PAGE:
Six new workgroups were created within the aforementioned umbrella organisation based on the experiences of the previous period – 3D printing will mostly be connected to these. For example, the Medical Material Technology research group is studying the characteristics and behaviour of materials (polymers and composites) used in 3D printing. They are also experimenting with uniquely developed materials: how does the structure and characteristics of thermoplastics change if calcium carbonate or various carbon concentrates are added? But the study of various silicones is also included in their base research, and the applications of thereof is strongly connected to the Healthcare Simulations workgroup. This field of study has a long history at the University of Pécs, where the MediSkillsLab Simulation Education Centre has been working since 2015. MediSkillsLab uses 3D printing to replace the consumable parts of ALS (Advanced Life Support) mannequins that are useful in both gradual and post-gradual courses. Medical students can practice coniotomy on a locally developed, bleeding fake skin and realistic artificial larynx. But they have created brain ventricle models, artificial bones and equipment for practicing suturing. 3D printing is also used in the maintenance of so-called high loyalty simulators. These are models copying the human body with a serious software background: they simulate various life functions and disturbances perfectly, they even react to medical procedures. From intravenous injections to treating arrhythmia, many things can be practiced on these human-like simulators.
Dedicated workgroups deal with the development of healthcare software and bioprinting. The latter may be the most innovative medical technology field, exciting even science fiction fans. A variety of organoids is created; this means the creation of living tissue samples grown artificially from living cells. Researchers can study the causes of diseases and the functional mechanisms of medication on a molecular level on these living tissue samples. The research centre in Pécs prints lung tissue and studies lung tumours, inflammation and fibrotic diseases of the lung. They also conduct pharmaceutical experiments.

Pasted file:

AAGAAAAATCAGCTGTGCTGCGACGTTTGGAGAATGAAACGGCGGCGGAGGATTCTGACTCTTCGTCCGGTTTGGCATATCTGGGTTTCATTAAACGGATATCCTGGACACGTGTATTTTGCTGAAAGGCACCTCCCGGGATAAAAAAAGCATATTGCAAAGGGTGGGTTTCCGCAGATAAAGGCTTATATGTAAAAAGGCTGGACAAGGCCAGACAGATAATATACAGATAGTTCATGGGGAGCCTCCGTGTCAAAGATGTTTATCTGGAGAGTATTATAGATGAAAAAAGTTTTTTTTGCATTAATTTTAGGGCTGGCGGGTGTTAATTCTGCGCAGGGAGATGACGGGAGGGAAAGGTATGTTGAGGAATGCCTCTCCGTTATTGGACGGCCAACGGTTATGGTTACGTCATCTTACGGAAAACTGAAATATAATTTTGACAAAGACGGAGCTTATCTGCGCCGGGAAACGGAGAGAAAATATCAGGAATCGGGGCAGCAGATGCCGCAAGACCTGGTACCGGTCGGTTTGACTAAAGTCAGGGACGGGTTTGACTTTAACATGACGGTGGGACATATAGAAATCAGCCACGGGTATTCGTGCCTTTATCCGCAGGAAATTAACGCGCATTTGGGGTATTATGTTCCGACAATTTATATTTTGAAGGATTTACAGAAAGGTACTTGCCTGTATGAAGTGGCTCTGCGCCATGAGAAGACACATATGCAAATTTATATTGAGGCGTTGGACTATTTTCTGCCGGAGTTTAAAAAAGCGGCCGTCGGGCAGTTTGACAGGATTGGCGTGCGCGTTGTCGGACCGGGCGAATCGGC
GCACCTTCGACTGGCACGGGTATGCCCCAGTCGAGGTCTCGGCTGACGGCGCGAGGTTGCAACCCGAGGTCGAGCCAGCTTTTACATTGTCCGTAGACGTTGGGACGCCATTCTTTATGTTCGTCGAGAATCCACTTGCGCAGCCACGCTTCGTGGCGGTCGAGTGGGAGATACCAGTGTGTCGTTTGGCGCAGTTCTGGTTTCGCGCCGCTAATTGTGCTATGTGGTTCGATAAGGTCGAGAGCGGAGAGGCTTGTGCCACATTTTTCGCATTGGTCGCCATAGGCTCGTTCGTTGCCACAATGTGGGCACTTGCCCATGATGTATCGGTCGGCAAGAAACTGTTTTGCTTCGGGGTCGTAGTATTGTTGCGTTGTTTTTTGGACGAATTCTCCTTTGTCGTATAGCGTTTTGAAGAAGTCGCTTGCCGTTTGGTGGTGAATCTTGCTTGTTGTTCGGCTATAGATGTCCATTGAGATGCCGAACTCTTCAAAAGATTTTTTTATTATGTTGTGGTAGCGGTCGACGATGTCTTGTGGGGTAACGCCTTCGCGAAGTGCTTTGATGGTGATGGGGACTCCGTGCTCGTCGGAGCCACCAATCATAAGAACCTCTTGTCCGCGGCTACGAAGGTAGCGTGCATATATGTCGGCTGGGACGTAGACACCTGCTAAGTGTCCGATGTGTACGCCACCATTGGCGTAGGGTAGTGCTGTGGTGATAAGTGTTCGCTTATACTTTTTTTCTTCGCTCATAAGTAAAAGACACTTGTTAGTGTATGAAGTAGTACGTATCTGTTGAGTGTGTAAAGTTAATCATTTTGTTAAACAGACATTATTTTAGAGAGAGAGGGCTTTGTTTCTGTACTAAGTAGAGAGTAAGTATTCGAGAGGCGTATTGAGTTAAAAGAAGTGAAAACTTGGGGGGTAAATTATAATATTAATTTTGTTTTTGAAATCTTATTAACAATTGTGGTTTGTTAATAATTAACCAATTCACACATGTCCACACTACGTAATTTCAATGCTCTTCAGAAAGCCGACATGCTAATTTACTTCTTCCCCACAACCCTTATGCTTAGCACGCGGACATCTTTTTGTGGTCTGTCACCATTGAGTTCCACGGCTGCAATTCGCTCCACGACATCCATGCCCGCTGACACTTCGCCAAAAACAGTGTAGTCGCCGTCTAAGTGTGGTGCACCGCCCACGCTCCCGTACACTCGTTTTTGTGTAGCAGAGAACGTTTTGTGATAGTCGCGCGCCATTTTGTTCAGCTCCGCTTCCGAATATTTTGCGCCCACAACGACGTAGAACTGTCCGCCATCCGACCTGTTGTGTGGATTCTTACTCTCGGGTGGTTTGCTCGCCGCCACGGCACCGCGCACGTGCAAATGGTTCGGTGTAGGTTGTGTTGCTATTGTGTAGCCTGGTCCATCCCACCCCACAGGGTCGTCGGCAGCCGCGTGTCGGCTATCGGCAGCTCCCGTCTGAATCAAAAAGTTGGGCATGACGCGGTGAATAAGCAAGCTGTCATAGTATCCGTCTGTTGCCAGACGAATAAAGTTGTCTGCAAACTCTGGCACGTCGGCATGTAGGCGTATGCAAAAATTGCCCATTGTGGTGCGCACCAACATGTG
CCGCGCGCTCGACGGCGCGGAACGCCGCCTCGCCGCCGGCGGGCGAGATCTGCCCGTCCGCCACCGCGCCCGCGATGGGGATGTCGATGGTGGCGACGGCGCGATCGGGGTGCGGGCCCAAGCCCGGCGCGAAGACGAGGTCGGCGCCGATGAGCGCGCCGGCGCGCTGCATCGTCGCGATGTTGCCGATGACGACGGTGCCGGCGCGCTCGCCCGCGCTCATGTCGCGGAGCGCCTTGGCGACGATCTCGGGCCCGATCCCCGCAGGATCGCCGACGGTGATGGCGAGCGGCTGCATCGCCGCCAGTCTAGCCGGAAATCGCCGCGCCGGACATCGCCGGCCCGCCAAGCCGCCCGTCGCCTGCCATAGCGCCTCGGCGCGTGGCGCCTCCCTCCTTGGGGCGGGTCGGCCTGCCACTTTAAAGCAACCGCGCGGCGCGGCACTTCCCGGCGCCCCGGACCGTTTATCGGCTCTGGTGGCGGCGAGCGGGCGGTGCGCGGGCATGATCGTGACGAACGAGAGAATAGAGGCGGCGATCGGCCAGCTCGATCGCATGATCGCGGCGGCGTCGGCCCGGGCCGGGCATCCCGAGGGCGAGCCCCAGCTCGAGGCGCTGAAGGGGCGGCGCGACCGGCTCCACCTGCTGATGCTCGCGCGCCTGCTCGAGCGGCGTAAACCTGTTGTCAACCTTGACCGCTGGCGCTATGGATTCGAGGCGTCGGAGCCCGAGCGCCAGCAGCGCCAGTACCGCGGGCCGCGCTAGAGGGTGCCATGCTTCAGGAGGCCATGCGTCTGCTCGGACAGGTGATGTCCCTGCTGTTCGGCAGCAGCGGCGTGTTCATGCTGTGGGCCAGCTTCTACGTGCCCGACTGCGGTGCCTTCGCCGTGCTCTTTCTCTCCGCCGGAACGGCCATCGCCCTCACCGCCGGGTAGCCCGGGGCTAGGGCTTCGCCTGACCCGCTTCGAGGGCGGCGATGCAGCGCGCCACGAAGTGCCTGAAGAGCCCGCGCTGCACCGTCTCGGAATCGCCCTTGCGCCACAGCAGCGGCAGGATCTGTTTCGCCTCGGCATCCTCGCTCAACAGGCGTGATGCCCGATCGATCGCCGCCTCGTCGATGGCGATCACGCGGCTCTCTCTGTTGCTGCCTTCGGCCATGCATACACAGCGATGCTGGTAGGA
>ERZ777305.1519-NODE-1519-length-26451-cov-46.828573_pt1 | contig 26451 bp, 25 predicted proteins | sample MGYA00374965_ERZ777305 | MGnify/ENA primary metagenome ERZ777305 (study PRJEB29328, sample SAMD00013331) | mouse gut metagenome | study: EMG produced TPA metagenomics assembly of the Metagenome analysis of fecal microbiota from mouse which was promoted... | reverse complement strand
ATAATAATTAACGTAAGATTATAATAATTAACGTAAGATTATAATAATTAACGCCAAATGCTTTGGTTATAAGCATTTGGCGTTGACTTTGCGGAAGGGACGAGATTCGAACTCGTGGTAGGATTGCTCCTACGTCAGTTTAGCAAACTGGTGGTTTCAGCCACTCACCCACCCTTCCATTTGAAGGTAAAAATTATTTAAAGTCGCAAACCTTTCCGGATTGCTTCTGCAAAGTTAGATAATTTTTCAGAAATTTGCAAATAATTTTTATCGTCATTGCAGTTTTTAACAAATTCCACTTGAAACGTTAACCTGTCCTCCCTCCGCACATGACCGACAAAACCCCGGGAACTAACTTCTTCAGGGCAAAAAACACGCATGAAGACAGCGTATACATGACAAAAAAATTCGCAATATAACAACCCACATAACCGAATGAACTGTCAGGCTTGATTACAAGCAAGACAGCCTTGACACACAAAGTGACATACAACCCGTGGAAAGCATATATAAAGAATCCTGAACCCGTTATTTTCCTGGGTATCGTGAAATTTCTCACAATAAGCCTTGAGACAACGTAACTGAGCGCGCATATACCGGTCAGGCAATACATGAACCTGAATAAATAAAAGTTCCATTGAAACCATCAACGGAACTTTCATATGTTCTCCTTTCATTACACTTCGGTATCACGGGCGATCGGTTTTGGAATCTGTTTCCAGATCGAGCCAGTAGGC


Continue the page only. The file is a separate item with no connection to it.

The neurorehabilitation workgroup, however, mainly uses 3D printing for making various prostheses. Dr. Péter Maróti emphasizes: they are mostly engaged in designing their own upper extremity prostheses. They are completely unique on the Hungarian market: “Engineers, IT technicians and doctors work together here. The arm prosthetic uses electrodes to register electric signals after attachment, which is how it is able to complete movement commands. 3D printed prosthetics can be better tailored to the needs and characteristics of patients, and they are considerably faster and more cost-effective to manufacture. We are only at the prototype stage, but we are already discussing product development with a large group of investors. But we still need one and a half or even two years to reach the point of having a commercially available prosthetic for patients.”
Last but not least, healthcare robotics, remote controlled diagnostics and surgery intervention will also be separate workgroups. The incredible development of medical robotics is shown by the fact that surgery can now be conducted remote controlled from large distances with internet technology.
The “super-research centre” will aim to exploit all of the opportunities in the connection of different scientific fields, creating real synergies. If interdisciplinary views could boost stagnating fields of science in the last century, then we can imagine what connecting soaring fields would achieve in new viewpoints and modern solutions.
The medical researcher emphasized: 3D printing alone is one of the fastest developing innovative field in the entire world; there are new printing materials, processes and applications almost every day. Connecting this curve with other, similarly innovative or high-tech projects promises incredible opportunities and speed. The research centre in Pécs is therefore trying to develop in this direction, and the participation of more and more young researchers in the projects gives even more hope. They have world-class achievements in multiple fields already – for example in simulation techniques or in prosthetics manufacture – that elevate Hungary into the forefront of 3D printing.